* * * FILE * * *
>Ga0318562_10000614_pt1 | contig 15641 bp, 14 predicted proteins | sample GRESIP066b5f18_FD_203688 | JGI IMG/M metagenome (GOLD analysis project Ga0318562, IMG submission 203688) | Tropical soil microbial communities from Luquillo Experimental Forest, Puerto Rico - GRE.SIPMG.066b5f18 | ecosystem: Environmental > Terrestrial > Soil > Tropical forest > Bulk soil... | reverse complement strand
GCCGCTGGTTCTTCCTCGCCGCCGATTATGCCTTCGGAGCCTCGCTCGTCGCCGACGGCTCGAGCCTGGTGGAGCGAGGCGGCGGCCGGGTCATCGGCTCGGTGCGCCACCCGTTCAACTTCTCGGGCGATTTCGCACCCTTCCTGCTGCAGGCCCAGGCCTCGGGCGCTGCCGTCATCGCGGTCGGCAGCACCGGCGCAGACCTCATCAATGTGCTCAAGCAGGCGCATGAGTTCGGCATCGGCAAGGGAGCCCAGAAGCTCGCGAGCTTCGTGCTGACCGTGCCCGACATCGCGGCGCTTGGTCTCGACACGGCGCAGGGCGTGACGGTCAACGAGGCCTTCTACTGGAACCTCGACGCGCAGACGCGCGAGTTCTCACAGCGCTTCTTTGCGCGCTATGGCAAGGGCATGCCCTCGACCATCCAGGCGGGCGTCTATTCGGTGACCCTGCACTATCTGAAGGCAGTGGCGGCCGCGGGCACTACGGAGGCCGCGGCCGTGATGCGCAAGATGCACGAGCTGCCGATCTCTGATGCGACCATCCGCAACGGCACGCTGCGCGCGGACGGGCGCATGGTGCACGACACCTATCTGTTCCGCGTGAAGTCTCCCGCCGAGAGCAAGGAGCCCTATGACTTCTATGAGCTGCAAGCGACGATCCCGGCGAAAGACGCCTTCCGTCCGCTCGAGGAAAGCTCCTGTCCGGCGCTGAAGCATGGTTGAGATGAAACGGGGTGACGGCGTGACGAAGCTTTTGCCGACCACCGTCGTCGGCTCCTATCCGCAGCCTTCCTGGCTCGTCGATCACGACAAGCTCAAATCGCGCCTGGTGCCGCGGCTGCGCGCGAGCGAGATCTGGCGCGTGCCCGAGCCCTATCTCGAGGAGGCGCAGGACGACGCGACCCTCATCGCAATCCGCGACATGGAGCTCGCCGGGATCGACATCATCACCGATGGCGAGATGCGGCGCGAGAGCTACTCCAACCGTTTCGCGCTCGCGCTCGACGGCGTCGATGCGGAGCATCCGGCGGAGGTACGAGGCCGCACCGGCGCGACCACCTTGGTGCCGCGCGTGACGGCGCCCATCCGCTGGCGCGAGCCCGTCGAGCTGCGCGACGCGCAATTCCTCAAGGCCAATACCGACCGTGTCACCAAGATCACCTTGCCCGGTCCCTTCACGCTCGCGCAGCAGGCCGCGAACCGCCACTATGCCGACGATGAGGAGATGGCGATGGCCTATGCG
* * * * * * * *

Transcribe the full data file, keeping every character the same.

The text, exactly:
>Ga0318562_10000614_pt1 | contig 15641 bp, 14 predicted proteins | sample GRESIP066b5f18_FD_203688 | JGI IMG/M metagenome (GOLD analysis project Ga0318562, IMG submission 203688) | Tropical soil microbial communities from Luquillo Experimental Forest, Puerto Rico - GRE.SIPMG.066b5f18 | ecosystem: Environmental > Terrestrial > Soil > Tropical forest > Bulk soil... | reverse complement strand
GCCGCTGGTTCTTCCTCGCCGCCGATTATGCCTTCGGAGCCTCGCTCGTCGCCGACGGCTCGAGCCTGGTGGAGCGAGGCGGCGGCCGGGTCATCGGCTCGGTGCGCCACCCGTTCAACTTCTCGGGCGATTTCGCACCCTTCCTGCTGCAGGCCCAGGCCTCGGGCGCTGCCGTCATCGCGGTCGGCAGCACCGGCGCAGACCTCATCAATGTGCTCAAGCAGGCGCATGAGTTCGGCATCGGCAAGGGAGCCCAGAAGCTCGCGAGCTTCGTGCTGACCGTGCCCGACATCGCGGCGCTTGGTCTCGACACGGCGCAGGGCGTGACGGTCAACGAGGCCTTCTACTGGAACCTCGACGCGCAGACGCGCGAGTTCTCACAGCGCTTCTTTGCGCGCTATGGCAAGGGCATGCCCTCGACCATCCAGGCGGGCGTCTATTCGGTGACCCTGCACTATCTGAAGGCAGTGGCGGCCGCGGGCACTACGGAGGCCGCGGCCGTGATGCGCAAGATGCACGAGCTGCCGATCTCTGATGCGACCATCCGCAACGGCACGCTGCGCGCGGACGGGCGCATGGTGCACGACACCTATCTGTTCCGCGTGAAGTCTCCCGCCGAGAGCAAGGAGCCCTATGACTTCTATGAGCTGCAAGCGACGATCCCGGCGAAAGACGCCTTCCGTCCGCTCGAGGAAAGCTCCTGTCCGGCGCTGAAGCATGGTTGAGATGAAACGGGGTGACGGCGTGACGAAGCTTTTGCCGACCACCGTCGTCGGCTCCTATCCGCAGCCTTCCTGGCTCGTCGATCACGACAAGCTCAAATCGCGCCTGGTGCCGCGGCTGCGCGCGAGCGAGATCTGGCGCGTGCCCGAGCCCTATCTCGAGGAGGCGCAGGACGACGCGACCCTCATCGCAATCCGCGACATGGAGCTCGCCGGGATCGACATCATCACCGATGGCGAGATGCGGCGCGAGAGCTACTCCAACCGTTTCGCGCTCGCGCTCGACGGCGTCGATGCGGAGCATCCGGCGGAGGTACGAGGCCGCACCGGCGCGACCACCTTGGTGCCGCGCGTGACGGCGCCCATCCGCTGGCGCGAGCCCGTCGAGCTGCGCGACGCGCAATTCCTCAAGGCCAATACCGACCGTGTCACCAAGATCACCTTGCCCGGTCCCTTCACGCTCGCGCAGCAGGCCGCGAACCGCCACTATGCCGACGATGAGGAGATGGCGATGGCCTATGCG